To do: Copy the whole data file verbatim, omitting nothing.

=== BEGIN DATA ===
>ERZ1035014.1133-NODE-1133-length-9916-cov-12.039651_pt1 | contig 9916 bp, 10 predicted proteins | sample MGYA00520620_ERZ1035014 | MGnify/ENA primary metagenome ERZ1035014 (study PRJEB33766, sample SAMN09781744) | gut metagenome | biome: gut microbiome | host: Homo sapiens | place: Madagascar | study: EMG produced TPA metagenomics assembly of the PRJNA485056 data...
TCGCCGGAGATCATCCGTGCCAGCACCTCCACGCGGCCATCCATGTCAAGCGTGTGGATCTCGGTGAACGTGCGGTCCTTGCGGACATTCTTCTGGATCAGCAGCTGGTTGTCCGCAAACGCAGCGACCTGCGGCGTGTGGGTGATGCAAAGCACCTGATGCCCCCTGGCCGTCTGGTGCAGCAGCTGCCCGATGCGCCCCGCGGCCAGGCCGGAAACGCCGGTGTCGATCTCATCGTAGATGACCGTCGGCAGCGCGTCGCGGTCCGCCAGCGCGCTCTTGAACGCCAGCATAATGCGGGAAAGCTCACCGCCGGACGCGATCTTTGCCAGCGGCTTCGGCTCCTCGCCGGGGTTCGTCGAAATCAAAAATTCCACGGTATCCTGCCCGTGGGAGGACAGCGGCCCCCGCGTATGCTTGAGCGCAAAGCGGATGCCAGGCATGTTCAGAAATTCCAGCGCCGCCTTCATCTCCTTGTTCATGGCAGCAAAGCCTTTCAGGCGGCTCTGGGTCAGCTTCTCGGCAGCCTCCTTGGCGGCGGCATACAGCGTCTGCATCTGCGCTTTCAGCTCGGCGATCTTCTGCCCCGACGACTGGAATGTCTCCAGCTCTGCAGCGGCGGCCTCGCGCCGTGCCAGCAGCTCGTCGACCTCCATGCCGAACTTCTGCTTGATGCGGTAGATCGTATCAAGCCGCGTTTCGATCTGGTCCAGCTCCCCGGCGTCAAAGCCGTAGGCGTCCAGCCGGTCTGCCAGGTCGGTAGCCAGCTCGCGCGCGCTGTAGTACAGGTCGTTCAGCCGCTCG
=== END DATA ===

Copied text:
>ERZ1035014.1133-NODE-1133-length-9916-cov-12.039651_pt1 | contig 9916 bp, 10 predicted proteins | sample MGYA00520620_ERZ1035014 | MGnify/ENA primary metagenome ERZ1035014 (study PRJEB33766, sample SAMN09781744) | gut metagenome | biome: gut microbiome | host: Homo sapiens | place: Madagascar | study: EMG produced TPA metagenomics assembly of the PRJNA485056 data...
TCGCCGGAGATCATCCGTGCCAGCACCTCCACGCGGCCATCCATGTCAAGCGTGTGGATCTCGGTGAACGTGCGGTCCTTGCGGACATTCTTCTGGATCAGCAGCTGGTTGTCCGCAAACGCAGCGACCTGCGGCGTGTGGGTGATGCAAAGCACCTGATGCCCCCTGGCCGTCTGGTGCAGCAGCTGCCCGATGCGCCCCGCGGCCAGGCCGGAAACGCCGGTGTCGATCTCATCGTAGATGACCGTCGGCAGCGCGTCGCGGTCCGCCAGCGCGCTCTTGAACGCCAGCATAATGCGGGAAAGCTCACCGCCGGACGCGATCTTTGCCAGCGGCTTCGGCTCCTCGCCGGGGTTCGTCGAAATCAAAAATTCCACGGTATCCTGCCCGTGGGAGGACAGCGGCCCCCGCGTATGCTTGAGCGCAAAGCGGATGCCAGGCATGTTCAGAAATTCCAGCGCCGCCTTCATCTCCTTGTTCATGGCAGCAAAGCCTTTCAGGCGGCTCTGGGTCAGCTTCTCGGCAGCCTCCTTGGCGGCGGCATACAGCGTCTGCATCTGCGCTTTCAGCTCGGCGATCTTCTGCCCCGACGACTGGAATGTCTCCAGCTCTGCAGCGGCGGCCTCGCGCCGTGCCAGCAGCTCGTCGACCTCCATGCCGAACTTCTGCTTGATGCGGTAGATCGTATCAAGCCGCGTTTCGATCTGGTCCAGCTCCCCGGCGTCAAAGCCGTAGGCGTCCAGCCGGTCTGCCAGGTCGGTAGCCAGCTCGCGCGCGCTGTAGTACAGGTCGTTCAGCCGCTCG